create or maintain a sense of place can be cut to do so.

    -   Election Official Intimidation:
            o HB 4129 passed and is on its way to the Governor. This legislation criminalizes the actions of
                intimidating an election official and preventing an election official from performing their duties.
                Depending on the action, an individual could receive a misdemeanor or felony charge. The actions
                include intimidating an official because of their status with the specific intent of interfering or
                preventing the performance of that election official's related duties. The bill does specify that this
                legislation does not apply to constitutionally protected activities.

House Bill 4292 - FY24 Budget Supplemental Spending Bill

Among other updates to this spending bill, language was added to clarify provisions in the original $15M state
grant received in 2021 for the environmental remediation at the former Sappi site. PFAS remediation activities
and non-PFAS environmental response activities are allowed and extends the use of these funds until the end of

Climate and Clean Energy Future Bill Package

The goal of the state of Michigan would be to initiate a 100% clean energy standard. SB 271 , SB 273 , SB 502 , and
HB 4761.

Goals of the state’s initiative - produce all our energy from clean sources like wind, solar, nuclear, or other
commonsense sources; improve energy efficiency programs to lower utility bills; empower the Michigan Public
Service Commission (MPSC), our state’s utility regulator, to incorporate climate and equity into regulatory
decisions as well as streamline the permitting of clean energy projects

Michigan must continue to be a destination for people seeking safe water and clean air. Facing climate change
and growing the economy; quality of life or cost of living; investing in the future or living in the present; should
not be tradeoffs. Protecting our natural resources and producing more affordable, reliable, and cleaner energy is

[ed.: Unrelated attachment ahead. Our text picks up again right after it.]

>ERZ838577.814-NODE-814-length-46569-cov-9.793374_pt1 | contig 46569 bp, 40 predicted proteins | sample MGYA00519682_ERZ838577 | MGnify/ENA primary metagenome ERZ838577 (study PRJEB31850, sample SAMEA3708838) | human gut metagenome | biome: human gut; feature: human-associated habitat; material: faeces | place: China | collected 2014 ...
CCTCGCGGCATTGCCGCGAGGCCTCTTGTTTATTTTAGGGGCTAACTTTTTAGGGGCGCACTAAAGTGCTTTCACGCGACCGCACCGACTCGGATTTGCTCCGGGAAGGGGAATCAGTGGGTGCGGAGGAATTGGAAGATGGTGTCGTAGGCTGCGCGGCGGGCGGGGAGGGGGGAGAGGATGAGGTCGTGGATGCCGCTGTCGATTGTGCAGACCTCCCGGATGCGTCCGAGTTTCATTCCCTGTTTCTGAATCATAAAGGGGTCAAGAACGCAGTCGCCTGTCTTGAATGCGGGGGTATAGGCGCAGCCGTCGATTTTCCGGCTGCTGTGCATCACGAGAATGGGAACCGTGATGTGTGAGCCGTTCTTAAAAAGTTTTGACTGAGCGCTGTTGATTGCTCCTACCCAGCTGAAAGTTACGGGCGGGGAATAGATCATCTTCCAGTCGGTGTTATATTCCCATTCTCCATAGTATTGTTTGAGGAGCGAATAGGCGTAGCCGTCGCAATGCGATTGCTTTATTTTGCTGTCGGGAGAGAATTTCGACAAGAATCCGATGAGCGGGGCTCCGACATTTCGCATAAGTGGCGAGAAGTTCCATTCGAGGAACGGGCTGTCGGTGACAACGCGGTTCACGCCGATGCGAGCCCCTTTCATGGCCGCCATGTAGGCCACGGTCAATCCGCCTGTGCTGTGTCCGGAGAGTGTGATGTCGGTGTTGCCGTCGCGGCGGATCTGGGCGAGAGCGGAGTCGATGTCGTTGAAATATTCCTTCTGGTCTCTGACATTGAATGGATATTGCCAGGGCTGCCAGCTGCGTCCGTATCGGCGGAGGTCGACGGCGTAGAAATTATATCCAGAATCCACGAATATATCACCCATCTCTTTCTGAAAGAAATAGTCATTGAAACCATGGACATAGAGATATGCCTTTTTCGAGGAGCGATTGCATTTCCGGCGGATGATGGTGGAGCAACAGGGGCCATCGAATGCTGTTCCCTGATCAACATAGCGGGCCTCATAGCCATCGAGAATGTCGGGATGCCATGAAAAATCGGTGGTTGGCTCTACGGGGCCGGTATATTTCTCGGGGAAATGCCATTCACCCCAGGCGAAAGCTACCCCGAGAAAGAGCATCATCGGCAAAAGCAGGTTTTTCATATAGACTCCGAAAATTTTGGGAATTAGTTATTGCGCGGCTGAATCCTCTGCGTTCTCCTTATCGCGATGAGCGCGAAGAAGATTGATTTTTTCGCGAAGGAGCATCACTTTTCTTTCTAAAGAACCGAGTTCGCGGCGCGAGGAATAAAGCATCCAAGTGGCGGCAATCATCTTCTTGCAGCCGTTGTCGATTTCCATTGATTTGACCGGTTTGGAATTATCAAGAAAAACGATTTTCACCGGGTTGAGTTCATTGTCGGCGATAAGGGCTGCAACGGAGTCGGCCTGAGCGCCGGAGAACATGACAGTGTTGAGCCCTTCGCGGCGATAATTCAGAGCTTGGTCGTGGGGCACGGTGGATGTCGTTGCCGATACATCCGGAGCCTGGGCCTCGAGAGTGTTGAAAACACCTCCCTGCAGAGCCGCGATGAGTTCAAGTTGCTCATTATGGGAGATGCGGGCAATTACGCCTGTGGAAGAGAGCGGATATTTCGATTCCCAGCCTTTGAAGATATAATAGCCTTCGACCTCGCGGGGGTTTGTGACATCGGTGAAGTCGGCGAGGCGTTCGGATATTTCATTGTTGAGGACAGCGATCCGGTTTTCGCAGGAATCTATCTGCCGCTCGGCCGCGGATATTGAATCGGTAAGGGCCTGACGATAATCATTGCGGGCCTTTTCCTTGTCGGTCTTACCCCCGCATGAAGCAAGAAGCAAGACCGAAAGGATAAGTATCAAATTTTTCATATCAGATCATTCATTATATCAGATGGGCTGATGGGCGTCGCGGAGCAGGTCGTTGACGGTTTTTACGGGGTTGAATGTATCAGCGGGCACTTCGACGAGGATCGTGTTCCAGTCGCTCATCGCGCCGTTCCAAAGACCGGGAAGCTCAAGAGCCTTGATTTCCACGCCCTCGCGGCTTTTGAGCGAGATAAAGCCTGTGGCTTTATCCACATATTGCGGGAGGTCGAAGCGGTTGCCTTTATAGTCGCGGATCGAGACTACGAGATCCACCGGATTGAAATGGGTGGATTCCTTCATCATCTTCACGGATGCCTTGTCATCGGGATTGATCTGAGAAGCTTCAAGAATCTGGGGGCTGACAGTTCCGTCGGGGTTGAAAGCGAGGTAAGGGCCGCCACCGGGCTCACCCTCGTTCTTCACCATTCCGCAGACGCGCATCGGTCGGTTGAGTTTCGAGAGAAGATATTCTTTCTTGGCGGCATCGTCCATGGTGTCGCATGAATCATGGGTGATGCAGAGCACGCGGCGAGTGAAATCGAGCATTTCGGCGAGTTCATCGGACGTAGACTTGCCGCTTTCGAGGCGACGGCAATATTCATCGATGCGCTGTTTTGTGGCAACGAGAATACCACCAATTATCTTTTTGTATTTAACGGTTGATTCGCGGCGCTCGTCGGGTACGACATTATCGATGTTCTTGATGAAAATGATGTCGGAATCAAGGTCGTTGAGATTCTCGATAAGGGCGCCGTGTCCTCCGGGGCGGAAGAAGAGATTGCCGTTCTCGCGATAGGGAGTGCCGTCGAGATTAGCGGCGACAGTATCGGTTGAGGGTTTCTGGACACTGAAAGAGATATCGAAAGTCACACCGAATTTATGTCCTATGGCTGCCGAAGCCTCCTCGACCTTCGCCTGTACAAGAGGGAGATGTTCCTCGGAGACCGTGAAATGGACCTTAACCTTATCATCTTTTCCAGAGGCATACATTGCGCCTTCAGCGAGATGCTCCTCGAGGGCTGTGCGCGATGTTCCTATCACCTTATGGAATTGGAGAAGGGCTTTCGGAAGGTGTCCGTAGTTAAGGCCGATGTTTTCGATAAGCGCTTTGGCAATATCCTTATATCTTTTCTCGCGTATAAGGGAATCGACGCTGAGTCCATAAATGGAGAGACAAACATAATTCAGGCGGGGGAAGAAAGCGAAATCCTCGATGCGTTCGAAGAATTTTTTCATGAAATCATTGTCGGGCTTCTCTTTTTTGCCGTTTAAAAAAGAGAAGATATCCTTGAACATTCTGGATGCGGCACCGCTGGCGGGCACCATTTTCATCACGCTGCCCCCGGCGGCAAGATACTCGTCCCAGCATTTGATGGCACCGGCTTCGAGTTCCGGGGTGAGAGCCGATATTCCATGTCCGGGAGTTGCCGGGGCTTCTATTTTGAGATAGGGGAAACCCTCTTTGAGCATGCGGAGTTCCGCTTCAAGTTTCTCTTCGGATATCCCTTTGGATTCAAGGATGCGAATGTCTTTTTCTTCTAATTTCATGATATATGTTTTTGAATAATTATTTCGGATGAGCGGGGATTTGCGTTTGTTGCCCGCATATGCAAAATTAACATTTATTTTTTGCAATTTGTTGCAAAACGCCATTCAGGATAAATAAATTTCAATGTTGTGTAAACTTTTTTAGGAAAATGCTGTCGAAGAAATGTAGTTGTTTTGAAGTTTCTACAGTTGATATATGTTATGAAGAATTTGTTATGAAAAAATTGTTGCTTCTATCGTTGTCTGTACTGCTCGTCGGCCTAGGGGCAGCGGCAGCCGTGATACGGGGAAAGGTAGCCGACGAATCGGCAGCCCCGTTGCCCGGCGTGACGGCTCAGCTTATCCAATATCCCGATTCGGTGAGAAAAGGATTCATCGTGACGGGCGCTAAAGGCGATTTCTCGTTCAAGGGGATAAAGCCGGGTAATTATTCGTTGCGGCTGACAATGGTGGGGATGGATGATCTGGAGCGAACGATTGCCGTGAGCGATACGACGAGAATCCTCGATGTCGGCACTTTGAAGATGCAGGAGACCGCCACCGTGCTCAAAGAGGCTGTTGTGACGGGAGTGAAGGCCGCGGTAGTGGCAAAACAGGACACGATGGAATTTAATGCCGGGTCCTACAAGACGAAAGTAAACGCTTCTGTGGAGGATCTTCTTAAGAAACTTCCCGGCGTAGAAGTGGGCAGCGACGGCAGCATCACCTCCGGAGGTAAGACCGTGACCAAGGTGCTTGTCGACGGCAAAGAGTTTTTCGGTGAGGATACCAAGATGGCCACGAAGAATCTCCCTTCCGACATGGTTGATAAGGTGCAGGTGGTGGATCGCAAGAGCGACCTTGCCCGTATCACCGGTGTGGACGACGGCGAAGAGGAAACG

possible. Bringing home supply chains and lower costs for families is possible.

Senate Passes State-Run Solar, Wind Project Siting Bills, HB 5120 and 5121

Bills enabling the Governor-appointed Michigan Public Service Commission (MPSC) to certify large-scale solar,
wind and energy storage developments - and simultaneously barring local governments from regulating
developments stricter than state standards. Changes made by the Senate make it improbable that a city or village
will have any ability for oversight of placement of proposed utility scale projects within municipal limits. The MML
sought to be fully exempt from having this projects located in these jurisdictions.

Originally, the legislation aimed to completely preempt local governments from adopting zoning ordinances or
regulations on wind, solar and energy storage facilities. But following adoption of more than 20 amendments
amid a 12-plus-hour House session, the bills recommend developers first seek certification from a local
government with "compatible renewable energy ordinances" (CREOs) aligning with Michigan's Clean and
Renewable Energy and Energy Waste Reduction Act.

HB 5120 would add a new "Part 8" to the act for dealing with solar energy facilities with a nameplate capacity of
at least 50 megatts, wind energy facilities with an at-least 100-megawatt capacity and energy storage facilities
with a nameplate capacity of at least 100 megawatts and an energy discharge capability of at least 200 megawatt

Shifting municipal income tax collection to the state

Cities that levy an income tax would be able to shift collection responsibilities to the state under legislation
recently signed into law; Public Act 195 of 2023.

The legislation would bring 23 cities that have local income taxes in line with the city of Detroit, which has relied
on the state since 2016 to enforce and collect its income tax revenue. The bill helps to implement a nearly $18
million line item included in the fiscal year budget for an expansion of the state Treasury's local income tax
collection operation.

Some cities levying a local income tax indicated they struggled with "the infrastructure and the capacity" needed
to implement the policy effectively.

The legislation also would allow an employer or taxpayer more time to dispute a notice of intent to assess,
extending the time to request an informal conference from 30 days to 60 days. It also would require a new appeal